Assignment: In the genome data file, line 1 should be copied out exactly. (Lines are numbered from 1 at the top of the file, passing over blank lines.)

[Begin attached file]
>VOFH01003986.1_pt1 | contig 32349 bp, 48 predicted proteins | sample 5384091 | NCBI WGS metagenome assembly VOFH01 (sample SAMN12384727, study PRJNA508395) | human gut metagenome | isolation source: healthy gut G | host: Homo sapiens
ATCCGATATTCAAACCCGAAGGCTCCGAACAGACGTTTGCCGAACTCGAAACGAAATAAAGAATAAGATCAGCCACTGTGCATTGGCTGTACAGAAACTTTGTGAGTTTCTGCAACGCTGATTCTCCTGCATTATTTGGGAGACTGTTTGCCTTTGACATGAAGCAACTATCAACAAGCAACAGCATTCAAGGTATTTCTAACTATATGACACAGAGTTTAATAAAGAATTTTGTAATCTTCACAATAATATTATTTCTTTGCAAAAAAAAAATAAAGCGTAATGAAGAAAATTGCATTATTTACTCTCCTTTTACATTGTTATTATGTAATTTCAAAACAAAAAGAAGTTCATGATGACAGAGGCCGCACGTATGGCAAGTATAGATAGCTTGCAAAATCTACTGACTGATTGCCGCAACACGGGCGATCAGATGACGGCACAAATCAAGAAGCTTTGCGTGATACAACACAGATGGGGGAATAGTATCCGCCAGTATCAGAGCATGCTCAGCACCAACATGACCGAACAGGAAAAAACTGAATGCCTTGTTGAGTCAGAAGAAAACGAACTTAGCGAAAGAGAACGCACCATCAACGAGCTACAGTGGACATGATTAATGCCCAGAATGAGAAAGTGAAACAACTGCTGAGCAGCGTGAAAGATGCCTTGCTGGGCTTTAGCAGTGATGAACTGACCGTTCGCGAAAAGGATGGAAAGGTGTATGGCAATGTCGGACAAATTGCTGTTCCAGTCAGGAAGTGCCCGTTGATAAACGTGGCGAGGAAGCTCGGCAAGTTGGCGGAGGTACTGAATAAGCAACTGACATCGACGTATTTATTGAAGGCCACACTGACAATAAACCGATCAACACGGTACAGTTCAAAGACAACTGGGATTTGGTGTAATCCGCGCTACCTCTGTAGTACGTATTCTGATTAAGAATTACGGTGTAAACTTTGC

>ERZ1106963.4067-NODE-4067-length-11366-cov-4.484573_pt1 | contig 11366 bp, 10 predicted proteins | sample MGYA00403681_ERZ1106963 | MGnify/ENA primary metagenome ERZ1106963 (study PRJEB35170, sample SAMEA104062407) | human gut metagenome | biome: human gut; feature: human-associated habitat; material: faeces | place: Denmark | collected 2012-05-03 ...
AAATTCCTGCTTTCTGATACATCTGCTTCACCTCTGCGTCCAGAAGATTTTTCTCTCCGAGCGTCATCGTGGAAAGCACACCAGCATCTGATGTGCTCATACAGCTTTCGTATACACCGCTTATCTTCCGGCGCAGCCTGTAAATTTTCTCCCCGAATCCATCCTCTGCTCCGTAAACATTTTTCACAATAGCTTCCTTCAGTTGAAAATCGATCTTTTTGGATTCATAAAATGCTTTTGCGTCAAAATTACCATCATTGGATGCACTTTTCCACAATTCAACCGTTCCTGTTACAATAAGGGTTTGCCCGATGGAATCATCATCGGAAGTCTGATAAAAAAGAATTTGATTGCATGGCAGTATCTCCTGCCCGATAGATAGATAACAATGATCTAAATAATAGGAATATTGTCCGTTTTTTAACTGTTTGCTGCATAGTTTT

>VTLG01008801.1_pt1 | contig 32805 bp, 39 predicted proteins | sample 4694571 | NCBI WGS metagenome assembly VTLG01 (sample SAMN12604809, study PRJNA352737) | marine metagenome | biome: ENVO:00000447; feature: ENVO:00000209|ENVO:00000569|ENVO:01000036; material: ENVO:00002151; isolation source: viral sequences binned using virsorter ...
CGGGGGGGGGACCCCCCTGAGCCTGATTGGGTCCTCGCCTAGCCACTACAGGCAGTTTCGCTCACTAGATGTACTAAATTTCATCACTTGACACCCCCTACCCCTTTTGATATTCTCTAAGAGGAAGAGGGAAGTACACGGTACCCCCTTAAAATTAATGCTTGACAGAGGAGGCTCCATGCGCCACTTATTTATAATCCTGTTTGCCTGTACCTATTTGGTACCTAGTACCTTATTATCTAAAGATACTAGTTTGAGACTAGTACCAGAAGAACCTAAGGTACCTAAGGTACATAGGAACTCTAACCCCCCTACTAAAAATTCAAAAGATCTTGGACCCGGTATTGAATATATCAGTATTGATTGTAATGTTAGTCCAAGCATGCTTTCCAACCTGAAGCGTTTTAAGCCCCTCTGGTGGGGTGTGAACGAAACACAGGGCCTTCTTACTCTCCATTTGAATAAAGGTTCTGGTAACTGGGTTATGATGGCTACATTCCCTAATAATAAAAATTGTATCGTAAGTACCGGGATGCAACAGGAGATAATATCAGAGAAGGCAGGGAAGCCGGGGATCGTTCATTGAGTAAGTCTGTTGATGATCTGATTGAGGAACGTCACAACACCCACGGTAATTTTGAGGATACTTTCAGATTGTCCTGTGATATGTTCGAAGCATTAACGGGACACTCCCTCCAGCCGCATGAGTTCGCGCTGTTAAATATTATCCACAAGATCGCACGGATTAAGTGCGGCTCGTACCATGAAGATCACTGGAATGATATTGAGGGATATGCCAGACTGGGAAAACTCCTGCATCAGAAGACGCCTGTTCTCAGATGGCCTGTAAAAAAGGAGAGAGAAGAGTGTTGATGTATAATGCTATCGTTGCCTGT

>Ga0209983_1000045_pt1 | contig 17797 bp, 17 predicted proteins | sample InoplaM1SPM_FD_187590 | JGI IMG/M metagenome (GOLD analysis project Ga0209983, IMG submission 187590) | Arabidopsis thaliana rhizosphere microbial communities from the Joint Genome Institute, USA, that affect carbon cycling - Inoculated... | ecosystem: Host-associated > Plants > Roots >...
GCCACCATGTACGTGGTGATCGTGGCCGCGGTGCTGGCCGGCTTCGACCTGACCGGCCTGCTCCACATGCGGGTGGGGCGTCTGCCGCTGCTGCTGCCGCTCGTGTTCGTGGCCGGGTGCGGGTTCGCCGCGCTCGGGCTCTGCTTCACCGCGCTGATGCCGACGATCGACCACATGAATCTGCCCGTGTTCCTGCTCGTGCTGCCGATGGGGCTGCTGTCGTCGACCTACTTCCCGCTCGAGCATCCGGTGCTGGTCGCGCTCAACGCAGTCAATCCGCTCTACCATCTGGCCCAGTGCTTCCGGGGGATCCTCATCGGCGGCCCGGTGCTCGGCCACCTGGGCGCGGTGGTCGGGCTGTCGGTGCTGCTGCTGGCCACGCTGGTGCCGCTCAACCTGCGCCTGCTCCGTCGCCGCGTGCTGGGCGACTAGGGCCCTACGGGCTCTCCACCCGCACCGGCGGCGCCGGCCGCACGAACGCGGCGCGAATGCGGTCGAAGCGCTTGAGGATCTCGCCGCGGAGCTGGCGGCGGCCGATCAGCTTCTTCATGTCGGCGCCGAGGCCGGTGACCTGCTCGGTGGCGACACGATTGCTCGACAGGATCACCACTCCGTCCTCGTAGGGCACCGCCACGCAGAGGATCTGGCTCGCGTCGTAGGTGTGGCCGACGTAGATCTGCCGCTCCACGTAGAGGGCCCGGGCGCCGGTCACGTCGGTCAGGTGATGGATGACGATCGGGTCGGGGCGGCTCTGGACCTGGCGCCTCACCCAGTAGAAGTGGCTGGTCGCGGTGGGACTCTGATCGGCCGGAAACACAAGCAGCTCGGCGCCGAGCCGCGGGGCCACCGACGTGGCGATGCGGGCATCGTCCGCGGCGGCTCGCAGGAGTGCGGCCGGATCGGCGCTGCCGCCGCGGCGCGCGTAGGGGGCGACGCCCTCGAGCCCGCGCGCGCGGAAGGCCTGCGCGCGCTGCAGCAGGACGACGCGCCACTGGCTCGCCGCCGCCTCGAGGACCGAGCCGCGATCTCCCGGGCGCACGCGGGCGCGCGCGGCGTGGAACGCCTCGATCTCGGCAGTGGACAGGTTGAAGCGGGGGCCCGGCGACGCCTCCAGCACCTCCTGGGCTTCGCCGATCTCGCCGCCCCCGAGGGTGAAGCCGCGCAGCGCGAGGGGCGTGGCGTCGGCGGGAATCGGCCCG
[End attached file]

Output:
>VOFH01003986.1_pt1 | contig 32349 bp, 48 predicted proteins | sample 5384091 | NCBI WGS metagenome assembly VOFH01 (sample SAMN12384727, study PRJNA508395) | human gut metagenome | isolation source: healthy gut G | host: Homo sapiens